In total, there are some 90,000 vessels operating worldwide, and although not all of these will install exhaust gas cleaning systems, this represents a significant business opportunity for Wärtsilä. As Othman points out: “The competition is also increasing in this technology. However, many of these competitors have a more limited offering and are lacking some key capabilities, so we expect that we will continue to be a leading player in this market.”

He continues: “We expect the market to continue to be very active in the coming years and that the retrofit boom will continue. This is due to the fact that there is insufficient capacity in the market to retrofit all vessels prior to 2020. Moreover, based on the high adaptation rate of scrubbers for newbuilds we have experienced during the last 18 months, we expect this market to continue to be active going forward.”

“Before this period of growth, scrubbers were mainly purchased for ships operating in the Baltic and North Seas, and in waters around the United States, and often the systems installed were more complex hybrid systems.” Othman notes that: “Now that the market has grown significantly, there has been a clear shift to the less complex open-loop systems. In 2018, some two thirds of the systems being installed are open-loop, while previously hybrid systems had the clear majority.”

Today, of all the suppliers, Wärtsilä has the broadest portfolio of scrubbers for different vessel types. The company is actively working on further reducing the operational costs and enhancing efficiency through continuous product development. The amount of physical space taken by scrubbers onboard a vessel is also an issue for shippers, so the less space the cleaning unit requires the better.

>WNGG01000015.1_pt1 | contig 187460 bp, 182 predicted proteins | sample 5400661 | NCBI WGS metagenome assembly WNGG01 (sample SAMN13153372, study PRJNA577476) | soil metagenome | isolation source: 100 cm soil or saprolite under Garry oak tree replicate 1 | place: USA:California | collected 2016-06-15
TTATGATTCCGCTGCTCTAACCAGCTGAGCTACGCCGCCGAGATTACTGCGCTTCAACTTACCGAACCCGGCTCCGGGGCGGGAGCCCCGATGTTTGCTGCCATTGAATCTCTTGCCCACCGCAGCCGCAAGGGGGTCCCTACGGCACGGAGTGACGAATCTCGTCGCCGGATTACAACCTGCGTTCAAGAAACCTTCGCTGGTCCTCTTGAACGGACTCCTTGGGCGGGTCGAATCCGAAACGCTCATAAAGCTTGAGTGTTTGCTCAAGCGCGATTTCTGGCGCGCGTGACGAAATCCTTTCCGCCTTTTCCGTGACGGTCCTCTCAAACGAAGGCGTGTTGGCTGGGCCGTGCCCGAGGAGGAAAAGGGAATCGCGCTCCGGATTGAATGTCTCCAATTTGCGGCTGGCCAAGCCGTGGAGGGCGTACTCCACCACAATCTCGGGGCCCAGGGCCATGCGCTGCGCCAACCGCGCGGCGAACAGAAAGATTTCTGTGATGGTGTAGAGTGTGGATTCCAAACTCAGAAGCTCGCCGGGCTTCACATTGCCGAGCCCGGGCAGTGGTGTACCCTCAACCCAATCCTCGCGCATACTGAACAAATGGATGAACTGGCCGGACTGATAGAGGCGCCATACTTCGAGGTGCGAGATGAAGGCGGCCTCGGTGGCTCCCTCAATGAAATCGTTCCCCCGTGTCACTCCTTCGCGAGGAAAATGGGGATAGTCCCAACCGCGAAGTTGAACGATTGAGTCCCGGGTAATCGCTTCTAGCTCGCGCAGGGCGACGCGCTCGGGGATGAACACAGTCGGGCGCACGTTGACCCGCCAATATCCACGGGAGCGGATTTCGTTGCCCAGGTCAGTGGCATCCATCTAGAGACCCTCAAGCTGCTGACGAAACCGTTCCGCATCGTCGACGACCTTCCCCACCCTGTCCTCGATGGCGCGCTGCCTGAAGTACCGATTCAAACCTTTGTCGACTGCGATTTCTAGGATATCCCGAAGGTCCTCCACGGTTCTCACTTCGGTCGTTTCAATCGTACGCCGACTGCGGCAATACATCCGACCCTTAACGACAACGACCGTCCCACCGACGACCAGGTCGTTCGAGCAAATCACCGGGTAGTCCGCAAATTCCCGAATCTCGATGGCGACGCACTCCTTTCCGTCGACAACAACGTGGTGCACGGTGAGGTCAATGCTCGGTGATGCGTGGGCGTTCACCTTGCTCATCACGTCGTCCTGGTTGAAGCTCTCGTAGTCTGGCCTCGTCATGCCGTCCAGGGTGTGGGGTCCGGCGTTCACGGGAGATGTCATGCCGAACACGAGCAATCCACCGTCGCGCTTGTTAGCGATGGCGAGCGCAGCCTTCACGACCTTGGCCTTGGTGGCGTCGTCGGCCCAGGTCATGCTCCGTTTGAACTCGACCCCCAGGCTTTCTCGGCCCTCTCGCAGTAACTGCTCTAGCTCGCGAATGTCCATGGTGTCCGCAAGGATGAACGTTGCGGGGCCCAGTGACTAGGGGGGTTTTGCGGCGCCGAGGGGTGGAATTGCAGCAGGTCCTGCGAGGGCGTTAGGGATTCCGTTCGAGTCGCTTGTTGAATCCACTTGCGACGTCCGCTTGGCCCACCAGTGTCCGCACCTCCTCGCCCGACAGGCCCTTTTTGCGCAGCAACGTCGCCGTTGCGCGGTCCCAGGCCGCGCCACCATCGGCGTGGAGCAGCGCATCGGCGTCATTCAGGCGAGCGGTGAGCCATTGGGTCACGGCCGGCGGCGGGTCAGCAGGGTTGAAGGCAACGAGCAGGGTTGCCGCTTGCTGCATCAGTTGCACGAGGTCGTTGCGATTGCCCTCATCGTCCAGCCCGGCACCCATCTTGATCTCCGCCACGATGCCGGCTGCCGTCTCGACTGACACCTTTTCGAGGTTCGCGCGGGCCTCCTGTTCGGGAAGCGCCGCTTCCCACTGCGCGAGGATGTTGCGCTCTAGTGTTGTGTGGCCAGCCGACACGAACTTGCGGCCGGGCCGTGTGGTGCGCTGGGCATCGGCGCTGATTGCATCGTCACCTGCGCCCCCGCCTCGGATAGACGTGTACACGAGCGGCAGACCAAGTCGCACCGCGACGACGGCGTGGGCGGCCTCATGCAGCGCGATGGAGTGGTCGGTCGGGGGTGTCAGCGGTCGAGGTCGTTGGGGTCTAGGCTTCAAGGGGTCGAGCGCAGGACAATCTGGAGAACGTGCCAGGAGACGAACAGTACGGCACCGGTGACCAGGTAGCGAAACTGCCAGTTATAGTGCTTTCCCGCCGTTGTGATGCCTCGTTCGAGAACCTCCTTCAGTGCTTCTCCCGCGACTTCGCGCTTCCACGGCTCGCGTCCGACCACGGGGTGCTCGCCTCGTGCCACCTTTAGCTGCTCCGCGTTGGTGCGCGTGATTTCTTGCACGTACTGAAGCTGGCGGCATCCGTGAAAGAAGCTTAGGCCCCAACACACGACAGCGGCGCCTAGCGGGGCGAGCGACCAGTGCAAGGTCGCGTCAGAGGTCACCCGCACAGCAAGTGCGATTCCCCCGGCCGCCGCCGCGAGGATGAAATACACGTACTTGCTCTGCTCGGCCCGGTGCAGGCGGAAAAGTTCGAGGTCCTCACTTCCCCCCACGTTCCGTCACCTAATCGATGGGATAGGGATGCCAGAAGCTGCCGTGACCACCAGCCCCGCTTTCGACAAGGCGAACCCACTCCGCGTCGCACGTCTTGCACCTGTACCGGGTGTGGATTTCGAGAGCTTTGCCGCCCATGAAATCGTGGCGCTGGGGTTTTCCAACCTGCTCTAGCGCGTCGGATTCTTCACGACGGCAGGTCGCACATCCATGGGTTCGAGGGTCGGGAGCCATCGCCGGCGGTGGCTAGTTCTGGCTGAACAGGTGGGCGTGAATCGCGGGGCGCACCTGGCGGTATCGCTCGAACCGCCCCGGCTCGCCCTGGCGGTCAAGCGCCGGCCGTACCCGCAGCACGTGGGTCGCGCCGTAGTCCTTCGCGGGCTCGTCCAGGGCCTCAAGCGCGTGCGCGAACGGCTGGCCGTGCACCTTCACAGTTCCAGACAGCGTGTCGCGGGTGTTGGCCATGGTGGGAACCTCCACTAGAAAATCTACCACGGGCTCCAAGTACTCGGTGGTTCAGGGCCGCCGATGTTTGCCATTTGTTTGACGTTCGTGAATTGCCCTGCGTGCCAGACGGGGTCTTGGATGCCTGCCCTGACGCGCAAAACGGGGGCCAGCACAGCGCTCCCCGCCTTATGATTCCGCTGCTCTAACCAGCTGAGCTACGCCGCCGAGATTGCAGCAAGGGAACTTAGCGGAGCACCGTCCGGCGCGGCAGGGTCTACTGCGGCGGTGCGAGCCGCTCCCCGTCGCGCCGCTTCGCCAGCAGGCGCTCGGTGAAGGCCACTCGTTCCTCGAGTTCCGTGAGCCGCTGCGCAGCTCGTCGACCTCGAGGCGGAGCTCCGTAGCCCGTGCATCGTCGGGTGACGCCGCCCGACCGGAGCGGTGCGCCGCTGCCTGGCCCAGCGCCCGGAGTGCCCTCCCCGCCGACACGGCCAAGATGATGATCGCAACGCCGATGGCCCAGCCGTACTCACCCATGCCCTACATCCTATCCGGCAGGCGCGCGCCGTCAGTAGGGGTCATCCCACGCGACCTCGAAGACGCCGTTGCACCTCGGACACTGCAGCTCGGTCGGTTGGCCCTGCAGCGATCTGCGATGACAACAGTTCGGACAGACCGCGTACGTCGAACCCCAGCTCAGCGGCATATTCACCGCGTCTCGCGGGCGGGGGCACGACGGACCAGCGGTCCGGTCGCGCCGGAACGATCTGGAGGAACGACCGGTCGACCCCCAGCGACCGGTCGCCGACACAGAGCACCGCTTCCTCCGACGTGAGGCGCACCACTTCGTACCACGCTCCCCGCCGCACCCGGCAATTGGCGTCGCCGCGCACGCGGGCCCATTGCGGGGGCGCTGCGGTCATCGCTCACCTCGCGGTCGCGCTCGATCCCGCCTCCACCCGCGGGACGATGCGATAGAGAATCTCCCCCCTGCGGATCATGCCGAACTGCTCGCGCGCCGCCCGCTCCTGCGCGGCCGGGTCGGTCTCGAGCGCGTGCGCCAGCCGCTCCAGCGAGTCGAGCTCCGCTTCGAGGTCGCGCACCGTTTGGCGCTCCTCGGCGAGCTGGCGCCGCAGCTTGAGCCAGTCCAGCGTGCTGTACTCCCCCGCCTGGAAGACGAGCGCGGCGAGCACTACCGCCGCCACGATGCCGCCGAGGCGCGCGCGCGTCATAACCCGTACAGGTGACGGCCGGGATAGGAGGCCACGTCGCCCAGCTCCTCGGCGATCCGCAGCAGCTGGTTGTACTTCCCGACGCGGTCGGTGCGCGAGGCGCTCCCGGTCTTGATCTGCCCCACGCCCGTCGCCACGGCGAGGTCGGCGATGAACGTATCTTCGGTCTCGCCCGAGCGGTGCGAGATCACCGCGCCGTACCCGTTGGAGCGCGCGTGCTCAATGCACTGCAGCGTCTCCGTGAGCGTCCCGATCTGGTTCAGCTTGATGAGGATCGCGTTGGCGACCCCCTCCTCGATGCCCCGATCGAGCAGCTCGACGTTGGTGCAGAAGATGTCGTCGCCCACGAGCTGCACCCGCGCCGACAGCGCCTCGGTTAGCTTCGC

The end of bunker fuel?

As the industry shifts to limit sulphur emissions and comply with new IMO regulations, the impact on bunkering and the debate on how the new legislation will affect the imported sulphur market remains open. Currently, the expectation is that heavy fuel oil use will continue, while demand for scrubbers continues to rise.

“HFO will continue to fuel marine applications,” Othman states, “however, abatement technology will secure compliance with the new regulations, and the amount of harmful emissions generated by shipping will be significantly cut.”

Othman concludes that research and development continue to be a priority in the advancement of this technology. “We continue to develop our products to further reduce particulate emissions, as well as offer new solutions to this end. This is both an opportunity and a challenge. However, it is expected that regulations will continue to tighten in the future, and Wärtsilä will continue to offer industry-leading cleaning technology to support the transformation to cleaner operations at sea.”